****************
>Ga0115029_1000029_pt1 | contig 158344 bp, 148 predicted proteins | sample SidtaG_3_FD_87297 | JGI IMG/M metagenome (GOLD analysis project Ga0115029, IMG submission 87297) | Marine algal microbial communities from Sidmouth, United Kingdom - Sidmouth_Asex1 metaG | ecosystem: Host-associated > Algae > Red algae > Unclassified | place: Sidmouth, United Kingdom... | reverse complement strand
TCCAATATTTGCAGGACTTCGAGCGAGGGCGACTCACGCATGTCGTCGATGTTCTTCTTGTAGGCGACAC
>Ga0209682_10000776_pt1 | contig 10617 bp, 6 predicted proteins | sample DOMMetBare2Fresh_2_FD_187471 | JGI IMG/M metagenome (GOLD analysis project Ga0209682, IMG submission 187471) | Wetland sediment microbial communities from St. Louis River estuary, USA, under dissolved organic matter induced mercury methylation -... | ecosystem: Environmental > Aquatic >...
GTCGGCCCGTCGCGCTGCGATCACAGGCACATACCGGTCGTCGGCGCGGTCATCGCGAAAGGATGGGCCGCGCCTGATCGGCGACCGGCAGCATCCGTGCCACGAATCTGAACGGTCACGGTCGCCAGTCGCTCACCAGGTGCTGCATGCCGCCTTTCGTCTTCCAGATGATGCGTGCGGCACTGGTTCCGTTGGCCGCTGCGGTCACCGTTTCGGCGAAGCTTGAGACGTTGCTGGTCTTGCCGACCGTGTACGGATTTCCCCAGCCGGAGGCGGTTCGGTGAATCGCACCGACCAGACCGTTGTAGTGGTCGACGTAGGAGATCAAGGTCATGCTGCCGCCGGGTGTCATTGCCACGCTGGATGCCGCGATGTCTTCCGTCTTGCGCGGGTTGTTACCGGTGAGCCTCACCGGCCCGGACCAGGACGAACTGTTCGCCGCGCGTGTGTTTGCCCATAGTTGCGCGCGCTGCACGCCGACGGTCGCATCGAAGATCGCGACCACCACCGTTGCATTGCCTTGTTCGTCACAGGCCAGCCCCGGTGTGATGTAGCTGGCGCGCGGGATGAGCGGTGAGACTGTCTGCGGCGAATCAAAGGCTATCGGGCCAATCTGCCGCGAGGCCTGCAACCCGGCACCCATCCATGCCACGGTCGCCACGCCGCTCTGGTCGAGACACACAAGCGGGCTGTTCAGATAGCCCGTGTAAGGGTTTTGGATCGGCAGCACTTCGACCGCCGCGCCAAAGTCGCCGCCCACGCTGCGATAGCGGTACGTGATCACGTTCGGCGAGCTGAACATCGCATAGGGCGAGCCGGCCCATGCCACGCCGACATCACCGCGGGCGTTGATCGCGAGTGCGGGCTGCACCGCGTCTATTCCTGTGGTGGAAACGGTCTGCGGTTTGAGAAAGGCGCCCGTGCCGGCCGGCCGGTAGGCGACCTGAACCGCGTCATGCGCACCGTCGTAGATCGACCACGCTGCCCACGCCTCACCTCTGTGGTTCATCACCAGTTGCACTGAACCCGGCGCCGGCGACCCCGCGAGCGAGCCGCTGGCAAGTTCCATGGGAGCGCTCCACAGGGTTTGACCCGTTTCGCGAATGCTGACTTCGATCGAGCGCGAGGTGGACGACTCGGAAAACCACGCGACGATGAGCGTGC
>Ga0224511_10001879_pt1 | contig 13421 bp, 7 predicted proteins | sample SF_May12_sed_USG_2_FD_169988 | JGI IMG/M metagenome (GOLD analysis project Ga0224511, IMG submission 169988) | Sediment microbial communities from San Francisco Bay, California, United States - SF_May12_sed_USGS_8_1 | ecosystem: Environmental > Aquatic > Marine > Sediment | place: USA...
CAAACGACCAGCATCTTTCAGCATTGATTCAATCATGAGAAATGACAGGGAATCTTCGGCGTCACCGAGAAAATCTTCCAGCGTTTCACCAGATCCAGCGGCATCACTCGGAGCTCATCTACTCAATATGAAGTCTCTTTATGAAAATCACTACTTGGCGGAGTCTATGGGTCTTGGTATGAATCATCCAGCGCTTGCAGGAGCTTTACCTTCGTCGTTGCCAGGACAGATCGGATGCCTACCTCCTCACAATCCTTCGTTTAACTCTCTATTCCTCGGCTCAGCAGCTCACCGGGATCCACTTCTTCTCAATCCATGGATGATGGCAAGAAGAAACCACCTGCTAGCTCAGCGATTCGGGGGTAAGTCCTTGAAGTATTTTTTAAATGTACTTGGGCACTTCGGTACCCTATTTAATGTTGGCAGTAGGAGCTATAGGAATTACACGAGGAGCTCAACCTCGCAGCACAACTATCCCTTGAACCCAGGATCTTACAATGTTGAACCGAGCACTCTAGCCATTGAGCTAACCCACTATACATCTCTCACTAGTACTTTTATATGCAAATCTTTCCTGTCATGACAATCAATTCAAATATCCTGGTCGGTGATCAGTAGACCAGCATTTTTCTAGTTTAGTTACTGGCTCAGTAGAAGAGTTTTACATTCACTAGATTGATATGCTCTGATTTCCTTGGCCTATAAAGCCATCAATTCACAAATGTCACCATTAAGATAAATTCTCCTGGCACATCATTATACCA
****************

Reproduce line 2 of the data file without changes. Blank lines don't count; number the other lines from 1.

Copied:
TCCAATATTTGCAGGACTTCGAGCGAGGGCGACTCACGCATGTCGTCGATGTTCTTCTTGTAGGCGACAC